Syntactic suger to add clarity later as to what functions are being bound to what. Adding in
debug/logging hooks here could allow for easier tracing of what is called for what methods.

class Subscribe(object):
    def __init__(self, name):
        self.name = name
        
    def __call__(self, f):
        decoratedCalls[self.name].append(f)
        return f
        

Here’s the actual bus decorator, very simple just wraps the decorated function with a pre and post bus calls.


class BusDecorator(object):
    def __init__(self, name):
        self.name = name
        
    def __call__(self, f):
        
        @wraps(f)
        def decorator(inst, *args, **kwargs):
            call("%s-pre" % self.name, inst, args, kwargs)            
            retval = f(inst, *args, **kwargs)
            call("%s-post" % self.name, inst, retval)            
            return retval
        return decorator

And here’s my Bus Metaclass that combines most of the above.

The ease of wrapping the target class is accomplished by cdict which is a dictionary of
every defined attribute of the target class. As you can see it’s trivial to spin
through and decorate every callable with the BusDecorator


class BusWrap(type):
    
    def __new__(mcs, clsname, bases, cdict):

        modName = cdict.get("__module__", "unknownclass")
        
        for name in cdict.keys():
            prefix = "%s.%s.%s" % ( modName, clsname, name)
            if callable(cdict[name]):                
                cdict[name] = BusDecorator(prefix)(cdict[name])
        
        return type.__new__(mcs, name, bases, cdict)
        

Now give a dirt simple class like

            
class Foo(object):
    __metaclass__ = BusWrap
    
    def __init__(self):
        print "init'd"
        
    def bar(self):
        print "bar"
        
    def blah(self):
        print "blah"
        
    def ich(self):
        print "ich"
        
    def ego(self):
        print "lego"
        
    def say(self, *args):
        print "Saying ", args
      

And two service handlers to pre Foo.bar being called and after Foo.ego is called


@Subscribe("__main__.Foo.bar-pre")        
def preBar(inst, *args, **kwargs):
    if not hasattr(inst, "ext_info"):
        inst.ext_info = "Here"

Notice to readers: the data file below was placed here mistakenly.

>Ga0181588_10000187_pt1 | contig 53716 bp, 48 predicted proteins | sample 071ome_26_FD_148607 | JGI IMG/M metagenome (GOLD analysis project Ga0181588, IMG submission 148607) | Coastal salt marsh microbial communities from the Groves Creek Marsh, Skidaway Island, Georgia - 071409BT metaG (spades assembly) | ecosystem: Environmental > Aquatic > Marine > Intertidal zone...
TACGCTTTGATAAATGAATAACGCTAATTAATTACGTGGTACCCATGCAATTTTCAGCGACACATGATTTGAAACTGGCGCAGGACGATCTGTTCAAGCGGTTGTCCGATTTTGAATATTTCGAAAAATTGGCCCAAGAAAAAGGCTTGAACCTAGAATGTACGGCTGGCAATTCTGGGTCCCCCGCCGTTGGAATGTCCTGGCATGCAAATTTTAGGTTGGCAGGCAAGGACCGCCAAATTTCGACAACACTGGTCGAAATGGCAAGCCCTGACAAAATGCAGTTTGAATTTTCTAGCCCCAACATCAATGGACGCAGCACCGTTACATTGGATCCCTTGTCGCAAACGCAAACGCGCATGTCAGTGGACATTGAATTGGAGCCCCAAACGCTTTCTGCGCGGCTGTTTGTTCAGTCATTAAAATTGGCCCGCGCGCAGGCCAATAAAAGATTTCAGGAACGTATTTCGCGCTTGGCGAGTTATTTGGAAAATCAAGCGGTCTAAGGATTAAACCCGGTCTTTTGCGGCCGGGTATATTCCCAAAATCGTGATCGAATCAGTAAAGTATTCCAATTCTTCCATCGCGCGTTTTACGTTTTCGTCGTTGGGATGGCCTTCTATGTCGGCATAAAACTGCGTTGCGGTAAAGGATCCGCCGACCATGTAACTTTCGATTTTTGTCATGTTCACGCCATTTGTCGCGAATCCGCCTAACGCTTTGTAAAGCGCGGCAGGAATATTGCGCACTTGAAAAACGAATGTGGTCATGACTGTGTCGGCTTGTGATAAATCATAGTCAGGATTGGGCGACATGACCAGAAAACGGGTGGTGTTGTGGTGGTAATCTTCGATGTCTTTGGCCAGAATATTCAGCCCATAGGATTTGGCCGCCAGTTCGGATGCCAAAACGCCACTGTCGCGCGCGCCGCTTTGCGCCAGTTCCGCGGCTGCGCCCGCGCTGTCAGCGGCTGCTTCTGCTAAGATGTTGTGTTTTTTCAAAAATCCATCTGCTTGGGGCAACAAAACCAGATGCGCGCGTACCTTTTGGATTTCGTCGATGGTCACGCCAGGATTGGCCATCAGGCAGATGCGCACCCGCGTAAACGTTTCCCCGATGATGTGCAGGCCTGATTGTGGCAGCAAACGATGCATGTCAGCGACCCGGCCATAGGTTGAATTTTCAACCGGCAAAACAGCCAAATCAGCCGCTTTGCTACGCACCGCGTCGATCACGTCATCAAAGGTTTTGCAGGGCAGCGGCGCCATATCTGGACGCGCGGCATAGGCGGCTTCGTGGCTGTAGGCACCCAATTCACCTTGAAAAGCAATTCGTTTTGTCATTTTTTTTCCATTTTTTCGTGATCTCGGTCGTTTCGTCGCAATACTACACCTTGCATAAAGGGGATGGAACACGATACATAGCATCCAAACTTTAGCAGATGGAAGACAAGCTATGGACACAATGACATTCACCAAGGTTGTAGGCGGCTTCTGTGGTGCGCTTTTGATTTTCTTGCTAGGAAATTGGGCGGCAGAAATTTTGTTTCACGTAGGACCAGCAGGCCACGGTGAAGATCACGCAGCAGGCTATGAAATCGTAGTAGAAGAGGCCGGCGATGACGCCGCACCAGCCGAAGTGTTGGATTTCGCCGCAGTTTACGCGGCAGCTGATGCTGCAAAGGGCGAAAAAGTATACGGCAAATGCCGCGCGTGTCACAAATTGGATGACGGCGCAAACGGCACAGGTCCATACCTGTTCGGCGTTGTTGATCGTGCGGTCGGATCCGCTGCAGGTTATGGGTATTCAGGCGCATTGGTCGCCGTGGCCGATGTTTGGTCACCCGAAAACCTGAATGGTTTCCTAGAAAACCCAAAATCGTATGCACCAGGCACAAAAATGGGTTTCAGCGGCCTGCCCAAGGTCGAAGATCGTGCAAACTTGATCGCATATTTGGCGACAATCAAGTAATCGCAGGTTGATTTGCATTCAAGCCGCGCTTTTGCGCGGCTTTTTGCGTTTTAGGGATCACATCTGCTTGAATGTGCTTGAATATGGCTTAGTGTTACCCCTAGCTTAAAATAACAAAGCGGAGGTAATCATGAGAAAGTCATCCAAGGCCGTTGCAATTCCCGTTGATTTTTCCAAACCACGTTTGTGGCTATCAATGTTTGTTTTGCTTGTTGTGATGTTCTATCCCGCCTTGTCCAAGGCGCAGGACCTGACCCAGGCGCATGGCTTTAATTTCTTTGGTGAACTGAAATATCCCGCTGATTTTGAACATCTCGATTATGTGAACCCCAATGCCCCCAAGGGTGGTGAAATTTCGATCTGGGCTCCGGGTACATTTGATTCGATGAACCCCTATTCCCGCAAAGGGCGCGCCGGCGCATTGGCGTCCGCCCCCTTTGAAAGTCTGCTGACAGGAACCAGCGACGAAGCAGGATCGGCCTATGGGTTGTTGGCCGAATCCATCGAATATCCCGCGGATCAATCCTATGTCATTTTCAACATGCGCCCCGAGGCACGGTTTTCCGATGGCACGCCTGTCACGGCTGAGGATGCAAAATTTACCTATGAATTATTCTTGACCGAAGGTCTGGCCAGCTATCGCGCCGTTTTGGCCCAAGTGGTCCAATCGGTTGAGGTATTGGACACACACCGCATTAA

@Subscribe("__main__.Foo.ego-post")
def postEgo(inst, *args, **kwargs):
    if hasattr(inst, "ext_info"):
        print "Extended info is ", inst.ext_info

Our test shows….

x = Foo()
x.bar()
x.blah()
x.ich()
x.ego()
x.say("abba", "dabba")

this as output

__main__.Foo.__init__-pre (<__main__.__init__ object at 0x02637890>, (), {}) {}
init'd
__main__.Foo.__init__-post (<__main__.__init__ object at 0x02637890>, None) {}
__main__.Foo.bar-pre (<__main__.__init__ object at 0x02637890>, (), {}) {}
bar
__main__.Foo.bar-post (<__main__.__init__ object at 0x02637890>, None) {}
__main__.Foo.blah-pre (<__main__.__init__ object at 0x02637890>, (), {}) {}
blah
__main__.Foo.blah-post (<__main__.__init__ object at 0x02637890>, None) {}
__main__.Foo.ich-pre (<__main__.__init__ object at 0x02637890>, (), {}) {}
ich
__main__.Foo.ich-post (<__main__.__init__ object at 0x02637890>, None) {}
__main__.Foo.ego-pre (<__main__.__init__ object at 0x02637890>, (), {}) {}
lego
__main__.Foo.ego-post (<__main__.__init__ object at 0x02637890>, None) {}
Extended info is  Here
__main__.Foo.say-pre (<__main__.__init__ object at 0x02637890>, ('abba', 'dabba'), {}) {}
Saying  ('abba', 'dabba')
__main__.Foo.say-post (<__main__.__init__ object at 0x02637890>, None) {}


Plugin’s for python

As the #1 google result for “python plugin”, the linked to blog post is extremely valuable for jump starting research into implementing your own plugin system ( like me ) or finding one that is viable for implementation in your project ( possibly like me ).